Statewide Transportation Data and Information Systems
Many factors are involved in highway data collection. For example, safety must be considered as field personnel collect data in the presence of the traveling public. There are also a variety of physical characteristics that must be observed over a large expanse of highways. In an attempt to capture more roadway features in one pass, Kentucky has proposed spreading the use of video logging throughout its transportation agency, as follows:
Pavement conditions, Division of Operations;
Roadway features inventory, Division of Operations;
Traffic signs and signals inventory, Division of Traffic;
Bridge maintenance system, Division of Operations;
Roadway characteristics inventory, Division of Planning;
“Rideability” index, Division of Operations;
Passing zones, (possibly), Division of Operations; and
Digital mapping references on data features, enterprise-wide.
In addition to better descriptive data, videotaped record and digital photographs could provide visual inspection capabilities in the office. Using a computer, it is possible to simulate driving on every highway throughout Kentucky. Digital photographs for geographic information systems (GIS) will enhance digital mapping analysis efforts. In summary, new technologies provide the following benefits:
An asset management tool;
Safer data collection methods;
In-office data collection;
An enhanced GIS;
In-office view of all state highways; and
One enterprise-wide database.
Additional future data issues identified by Kentucky include:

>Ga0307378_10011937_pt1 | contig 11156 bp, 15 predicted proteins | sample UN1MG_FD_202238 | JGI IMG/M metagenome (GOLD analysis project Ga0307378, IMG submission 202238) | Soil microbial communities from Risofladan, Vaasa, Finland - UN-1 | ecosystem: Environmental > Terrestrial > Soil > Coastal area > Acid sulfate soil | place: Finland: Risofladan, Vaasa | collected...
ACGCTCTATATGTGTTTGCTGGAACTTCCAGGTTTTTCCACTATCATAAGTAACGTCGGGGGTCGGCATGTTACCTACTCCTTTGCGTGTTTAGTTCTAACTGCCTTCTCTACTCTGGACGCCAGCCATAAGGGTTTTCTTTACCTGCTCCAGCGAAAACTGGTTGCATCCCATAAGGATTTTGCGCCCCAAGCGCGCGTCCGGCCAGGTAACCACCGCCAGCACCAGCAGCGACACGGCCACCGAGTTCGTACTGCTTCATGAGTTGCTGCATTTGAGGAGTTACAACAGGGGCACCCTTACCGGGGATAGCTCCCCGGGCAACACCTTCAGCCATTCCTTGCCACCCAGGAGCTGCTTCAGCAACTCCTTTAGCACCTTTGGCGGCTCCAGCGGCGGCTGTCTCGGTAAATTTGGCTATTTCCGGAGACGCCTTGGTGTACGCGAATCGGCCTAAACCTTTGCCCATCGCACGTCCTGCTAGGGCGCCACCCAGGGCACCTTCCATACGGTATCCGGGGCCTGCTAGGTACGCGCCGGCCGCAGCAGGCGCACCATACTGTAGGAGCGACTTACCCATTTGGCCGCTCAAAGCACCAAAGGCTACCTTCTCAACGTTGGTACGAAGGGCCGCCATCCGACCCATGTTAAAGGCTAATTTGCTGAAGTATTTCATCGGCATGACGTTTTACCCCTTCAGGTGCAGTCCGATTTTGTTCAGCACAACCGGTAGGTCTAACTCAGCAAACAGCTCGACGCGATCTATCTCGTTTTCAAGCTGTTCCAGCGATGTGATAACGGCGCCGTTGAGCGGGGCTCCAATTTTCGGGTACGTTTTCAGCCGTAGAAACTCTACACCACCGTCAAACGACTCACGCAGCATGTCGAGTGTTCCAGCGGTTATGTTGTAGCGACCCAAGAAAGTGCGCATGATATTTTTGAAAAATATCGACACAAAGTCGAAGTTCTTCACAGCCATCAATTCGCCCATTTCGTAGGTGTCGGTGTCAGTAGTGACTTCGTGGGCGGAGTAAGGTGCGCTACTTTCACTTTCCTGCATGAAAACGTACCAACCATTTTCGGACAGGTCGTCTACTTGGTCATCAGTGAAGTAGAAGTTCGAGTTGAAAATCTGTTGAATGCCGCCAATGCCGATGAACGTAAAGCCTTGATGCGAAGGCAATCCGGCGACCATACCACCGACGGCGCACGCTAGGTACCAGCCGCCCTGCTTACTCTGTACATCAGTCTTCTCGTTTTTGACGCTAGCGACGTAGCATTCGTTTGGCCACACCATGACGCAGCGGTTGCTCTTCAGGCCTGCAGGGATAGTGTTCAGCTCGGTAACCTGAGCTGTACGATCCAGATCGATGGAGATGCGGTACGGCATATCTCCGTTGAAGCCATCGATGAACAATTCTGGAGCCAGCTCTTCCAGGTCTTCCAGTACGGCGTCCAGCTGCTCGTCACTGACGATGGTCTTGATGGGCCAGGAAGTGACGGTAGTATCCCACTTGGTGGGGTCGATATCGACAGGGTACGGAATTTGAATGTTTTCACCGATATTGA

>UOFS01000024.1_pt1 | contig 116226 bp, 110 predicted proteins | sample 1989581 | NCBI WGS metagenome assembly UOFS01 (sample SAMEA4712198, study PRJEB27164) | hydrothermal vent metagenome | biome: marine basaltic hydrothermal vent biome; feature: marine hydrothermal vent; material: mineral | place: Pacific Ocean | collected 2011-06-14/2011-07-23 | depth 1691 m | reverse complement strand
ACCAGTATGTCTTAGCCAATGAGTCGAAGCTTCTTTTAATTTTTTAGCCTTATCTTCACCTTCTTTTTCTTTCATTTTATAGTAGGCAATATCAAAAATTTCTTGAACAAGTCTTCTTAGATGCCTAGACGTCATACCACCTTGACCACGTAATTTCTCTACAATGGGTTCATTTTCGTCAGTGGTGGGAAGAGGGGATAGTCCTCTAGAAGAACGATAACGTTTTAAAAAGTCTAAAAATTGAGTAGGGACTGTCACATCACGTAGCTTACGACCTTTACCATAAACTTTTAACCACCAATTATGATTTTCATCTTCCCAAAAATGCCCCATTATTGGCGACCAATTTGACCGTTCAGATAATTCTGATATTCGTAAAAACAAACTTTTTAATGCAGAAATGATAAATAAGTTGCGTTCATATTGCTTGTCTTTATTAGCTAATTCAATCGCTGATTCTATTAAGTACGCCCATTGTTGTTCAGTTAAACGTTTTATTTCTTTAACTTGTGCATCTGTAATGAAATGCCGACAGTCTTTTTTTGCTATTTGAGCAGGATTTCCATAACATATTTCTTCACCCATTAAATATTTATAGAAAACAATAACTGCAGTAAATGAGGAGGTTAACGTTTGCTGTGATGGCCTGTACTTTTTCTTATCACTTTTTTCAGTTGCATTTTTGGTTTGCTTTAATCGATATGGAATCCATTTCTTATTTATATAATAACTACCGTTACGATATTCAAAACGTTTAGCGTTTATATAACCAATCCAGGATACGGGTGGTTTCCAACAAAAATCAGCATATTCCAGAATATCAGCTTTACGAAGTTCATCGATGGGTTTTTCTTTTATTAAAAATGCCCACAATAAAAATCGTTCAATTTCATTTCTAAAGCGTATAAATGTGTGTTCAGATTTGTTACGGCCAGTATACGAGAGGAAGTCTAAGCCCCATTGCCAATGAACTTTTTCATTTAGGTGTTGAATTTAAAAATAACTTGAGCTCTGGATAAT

1. Performance measures. Training and retraining is essential to this area. The mobile work force creates an employee retention problem. Changing technologies make training critical to any new data initiative. This training needs to be updated continuously.
2. Intelligent transportation systems (ITS) data integration. ITS planning should become a standard part of all highway projects, similar to right of way and other line item aspects of project development. ITS will require serious quality control efforts to handle the enormous amount of data generated. Released data probably should have a standard disclaimer about its accuracy. Also at issue is what piece of data represents the average, and who is responsible for the data. For example, if a newspaper requests information about data at a given point, what should be used? A random day, perhaps?
3. Data access. Privacy issues already emerging with truck data will continue to arise. TRB and the Federal Highway Administration (FHWA) need to address this issue aggressively, to make the fullest use of the available technology. For example, transponders could be used universally on truck fleets; however, there is no political will to mandate it.